EVENTS: The last letter of live followed by a five-letter word for volcanic fissures. I think that the definition is a little too stretched.
28a Cooks in oil containing, for example, bit of tabasco: burns the most! (8)
FIERIEST: A five-letter word meaning cook in oil includes (containing) the abbreviation for “that is” and is followed by the first letter (bit) of tabasco. The clue is flawed as “for example” is “eg” an the abbreviation for that is forms part of the solution.
1d Not any old carthorse: atop Pentagon with all but one line broken! (7)
NONAGON: A phrase 2,3 indicating that a horse is not any old carthorse followed by a two-letter word meaning atop. I think that the definition is far too abstruse. Breaking a line of a pentagon does not create a figure with more sides.
2d Burning in this does no harm to one’s image (6)
EFFIGY: I think this is meant to be a double definition, the first being the word that replaces “this” in the “burning in this” and the second “one’s image” with the two linked by the fact that doing the first does no harm to the second.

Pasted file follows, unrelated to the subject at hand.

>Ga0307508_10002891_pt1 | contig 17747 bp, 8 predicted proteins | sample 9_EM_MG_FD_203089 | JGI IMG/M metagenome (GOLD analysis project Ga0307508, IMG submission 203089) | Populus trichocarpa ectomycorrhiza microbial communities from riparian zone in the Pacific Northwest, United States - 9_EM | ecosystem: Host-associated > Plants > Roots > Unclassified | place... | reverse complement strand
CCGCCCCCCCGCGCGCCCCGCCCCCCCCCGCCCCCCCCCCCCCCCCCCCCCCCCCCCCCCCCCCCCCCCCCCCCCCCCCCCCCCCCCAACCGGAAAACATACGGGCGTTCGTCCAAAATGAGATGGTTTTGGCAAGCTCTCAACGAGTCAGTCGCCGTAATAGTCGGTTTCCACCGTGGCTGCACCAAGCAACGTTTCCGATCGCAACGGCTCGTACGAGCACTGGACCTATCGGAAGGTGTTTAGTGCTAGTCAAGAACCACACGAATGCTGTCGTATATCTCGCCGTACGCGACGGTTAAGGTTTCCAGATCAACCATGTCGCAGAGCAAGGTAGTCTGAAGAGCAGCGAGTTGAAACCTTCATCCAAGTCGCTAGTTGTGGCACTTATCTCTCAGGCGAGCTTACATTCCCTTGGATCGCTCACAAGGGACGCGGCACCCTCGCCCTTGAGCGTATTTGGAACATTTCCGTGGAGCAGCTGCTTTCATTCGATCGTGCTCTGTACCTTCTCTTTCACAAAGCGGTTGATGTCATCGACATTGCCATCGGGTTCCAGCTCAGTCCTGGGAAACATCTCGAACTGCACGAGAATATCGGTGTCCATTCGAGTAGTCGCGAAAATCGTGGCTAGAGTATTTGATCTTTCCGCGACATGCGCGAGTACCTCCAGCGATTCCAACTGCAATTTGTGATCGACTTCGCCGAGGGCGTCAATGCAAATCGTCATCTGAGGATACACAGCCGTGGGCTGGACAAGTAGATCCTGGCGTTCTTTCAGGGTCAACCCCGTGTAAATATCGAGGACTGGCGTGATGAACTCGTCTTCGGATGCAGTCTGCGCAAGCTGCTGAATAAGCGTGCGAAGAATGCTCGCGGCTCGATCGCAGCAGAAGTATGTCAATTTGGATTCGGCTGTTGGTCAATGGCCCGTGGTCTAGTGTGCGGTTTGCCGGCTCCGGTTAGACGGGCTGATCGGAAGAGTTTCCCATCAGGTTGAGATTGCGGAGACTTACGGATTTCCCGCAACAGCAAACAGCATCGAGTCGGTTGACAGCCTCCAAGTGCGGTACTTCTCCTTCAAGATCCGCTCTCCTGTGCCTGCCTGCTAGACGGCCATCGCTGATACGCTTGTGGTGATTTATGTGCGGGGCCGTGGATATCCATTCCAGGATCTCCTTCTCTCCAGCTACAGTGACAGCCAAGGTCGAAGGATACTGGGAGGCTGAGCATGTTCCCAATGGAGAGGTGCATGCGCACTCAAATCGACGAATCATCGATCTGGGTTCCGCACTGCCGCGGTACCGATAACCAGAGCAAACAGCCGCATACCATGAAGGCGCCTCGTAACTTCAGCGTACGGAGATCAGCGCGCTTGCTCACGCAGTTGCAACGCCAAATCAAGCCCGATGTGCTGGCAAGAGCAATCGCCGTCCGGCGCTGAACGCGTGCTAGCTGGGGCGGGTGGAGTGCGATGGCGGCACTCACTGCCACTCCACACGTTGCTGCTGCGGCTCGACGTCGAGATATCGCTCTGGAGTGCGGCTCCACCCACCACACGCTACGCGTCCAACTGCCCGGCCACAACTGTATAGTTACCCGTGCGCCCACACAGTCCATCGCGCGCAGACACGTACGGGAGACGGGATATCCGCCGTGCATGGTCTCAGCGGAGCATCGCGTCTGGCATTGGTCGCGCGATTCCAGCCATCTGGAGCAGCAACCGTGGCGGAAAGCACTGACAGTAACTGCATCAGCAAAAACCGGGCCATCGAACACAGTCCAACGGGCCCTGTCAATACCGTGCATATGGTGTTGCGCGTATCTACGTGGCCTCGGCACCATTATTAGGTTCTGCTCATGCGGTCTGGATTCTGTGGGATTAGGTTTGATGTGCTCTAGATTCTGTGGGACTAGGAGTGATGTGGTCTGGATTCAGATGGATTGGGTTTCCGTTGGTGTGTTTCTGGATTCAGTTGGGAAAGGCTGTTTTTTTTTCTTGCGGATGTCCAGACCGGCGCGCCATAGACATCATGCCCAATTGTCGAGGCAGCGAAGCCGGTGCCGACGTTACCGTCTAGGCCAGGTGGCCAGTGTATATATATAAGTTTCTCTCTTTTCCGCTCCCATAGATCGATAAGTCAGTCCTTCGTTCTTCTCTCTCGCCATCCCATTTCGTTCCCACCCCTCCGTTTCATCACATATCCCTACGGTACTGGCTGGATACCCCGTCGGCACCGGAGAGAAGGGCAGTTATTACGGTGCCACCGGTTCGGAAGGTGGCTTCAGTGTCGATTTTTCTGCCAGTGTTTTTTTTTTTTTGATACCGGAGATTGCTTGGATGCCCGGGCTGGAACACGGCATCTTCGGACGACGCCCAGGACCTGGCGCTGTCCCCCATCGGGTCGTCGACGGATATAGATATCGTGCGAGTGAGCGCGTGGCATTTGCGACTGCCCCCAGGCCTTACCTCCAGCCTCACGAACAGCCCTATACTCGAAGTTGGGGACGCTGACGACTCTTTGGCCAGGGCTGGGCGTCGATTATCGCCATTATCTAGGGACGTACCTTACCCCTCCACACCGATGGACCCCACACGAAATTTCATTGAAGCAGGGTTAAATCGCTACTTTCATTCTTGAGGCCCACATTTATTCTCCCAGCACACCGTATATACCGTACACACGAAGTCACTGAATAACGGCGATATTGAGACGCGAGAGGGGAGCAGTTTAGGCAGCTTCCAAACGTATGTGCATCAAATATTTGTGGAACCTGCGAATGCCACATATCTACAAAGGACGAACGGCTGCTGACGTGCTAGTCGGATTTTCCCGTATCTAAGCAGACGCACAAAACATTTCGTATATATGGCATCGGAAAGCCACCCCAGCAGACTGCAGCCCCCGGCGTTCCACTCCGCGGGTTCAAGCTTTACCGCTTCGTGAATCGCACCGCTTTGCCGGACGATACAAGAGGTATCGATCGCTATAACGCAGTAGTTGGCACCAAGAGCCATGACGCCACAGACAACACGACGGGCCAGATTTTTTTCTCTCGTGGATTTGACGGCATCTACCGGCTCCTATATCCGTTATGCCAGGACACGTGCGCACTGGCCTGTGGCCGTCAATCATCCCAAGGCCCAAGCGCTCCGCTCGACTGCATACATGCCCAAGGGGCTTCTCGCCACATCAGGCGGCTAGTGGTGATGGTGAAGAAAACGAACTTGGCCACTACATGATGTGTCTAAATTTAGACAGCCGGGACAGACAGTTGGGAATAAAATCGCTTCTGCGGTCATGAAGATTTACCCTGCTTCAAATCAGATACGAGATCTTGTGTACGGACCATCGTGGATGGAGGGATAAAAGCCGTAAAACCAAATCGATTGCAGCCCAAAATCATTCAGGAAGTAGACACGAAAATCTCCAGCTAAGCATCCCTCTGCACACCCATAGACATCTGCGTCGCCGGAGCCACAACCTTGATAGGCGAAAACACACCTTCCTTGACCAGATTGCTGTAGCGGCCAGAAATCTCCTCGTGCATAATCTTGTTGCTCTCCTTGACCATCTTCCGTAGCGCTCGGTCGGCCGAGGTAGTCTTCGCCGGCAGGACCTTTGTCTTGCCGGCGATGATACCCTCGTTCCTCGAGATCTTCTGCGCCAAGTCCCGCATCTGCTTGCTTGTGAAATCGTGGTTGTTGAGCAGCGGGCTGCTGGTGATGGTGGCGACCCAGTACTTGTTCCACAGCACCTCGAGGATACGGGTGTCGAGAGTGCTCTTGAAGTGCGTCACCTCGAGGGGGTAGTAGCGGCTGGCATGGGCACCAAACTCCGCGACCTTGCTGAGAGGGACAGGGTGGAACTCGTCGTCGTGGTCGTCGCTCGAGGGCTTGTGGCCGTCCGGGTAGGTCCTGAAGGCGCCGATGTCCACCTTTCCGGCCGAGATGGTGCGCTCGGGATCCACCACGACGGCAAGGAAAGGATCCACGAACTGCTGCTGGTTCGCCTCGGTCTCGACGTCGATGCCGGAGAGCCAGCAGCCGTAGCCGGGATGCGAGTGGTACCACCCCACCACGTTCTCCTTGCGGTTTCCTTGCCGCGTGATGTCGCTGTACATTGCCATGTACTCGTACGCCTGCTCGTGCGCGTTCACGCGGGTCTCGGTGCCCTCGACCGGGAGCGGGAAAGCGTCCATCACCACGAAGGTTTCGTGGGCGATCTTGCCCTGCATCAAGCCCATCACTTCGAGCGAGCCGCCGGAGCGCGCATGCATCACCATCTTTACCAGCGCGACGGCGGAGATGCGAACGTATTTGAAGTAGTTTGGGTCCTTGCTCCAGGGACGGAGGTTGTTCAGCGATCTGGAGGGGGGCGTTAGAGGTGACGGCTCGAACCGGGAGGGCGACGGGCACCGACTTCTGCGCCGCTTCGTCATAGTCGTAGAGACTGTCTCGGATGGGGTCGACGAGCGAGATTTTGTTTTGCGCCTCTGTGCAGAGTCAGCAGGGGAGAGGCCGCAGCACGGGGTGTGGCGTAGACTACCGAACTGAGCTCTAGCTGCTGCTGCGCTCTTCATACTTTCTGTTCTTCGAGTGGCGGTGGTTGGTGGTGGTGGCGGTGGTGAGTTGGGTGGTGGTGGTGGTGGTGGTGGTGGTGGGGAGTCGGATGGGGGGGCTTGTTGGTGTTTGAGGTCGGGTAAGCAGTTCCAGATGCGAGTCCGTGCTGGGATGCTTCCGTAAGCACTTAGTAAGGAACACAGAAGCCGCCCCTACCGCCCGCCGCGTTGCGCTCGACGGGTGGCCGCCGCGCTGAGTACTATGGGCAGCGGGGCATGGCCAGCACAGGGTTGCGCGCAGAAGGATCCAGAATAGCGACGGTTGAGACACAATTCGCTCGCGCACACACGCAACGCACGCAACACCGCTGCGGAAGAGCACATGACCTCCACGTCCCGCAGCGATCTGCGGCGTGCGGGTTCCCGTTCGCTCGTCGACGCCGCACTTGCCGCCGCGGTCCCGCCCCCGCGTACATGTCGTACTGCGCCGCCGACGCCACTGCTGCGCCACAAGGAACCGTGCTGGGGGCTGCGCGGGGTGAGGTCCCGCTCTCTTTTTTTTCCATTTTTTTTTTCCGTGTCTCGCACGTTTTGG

3d Unexpected turn of events in flaccid entertainment (8)
ACCIDENT: The answer is hidden in the final two words of the clue.
4d Start trial: I’m a trained fighter (7,6)
MARTIAL ARTIST: An anagram (trained) of START TRIAL IM A.
5d Odd reversal as fed up Gerda talks back (6)
ARGUES: The odd letters read backwards (odd reversal) of the third to sixth words of the clue. Odd on its own does not mean take the odd letters of the words. Also, the clue implies you take the odd letter and reverse them but in order to get the solution, you take the odd letters if reading the whole clue backwards.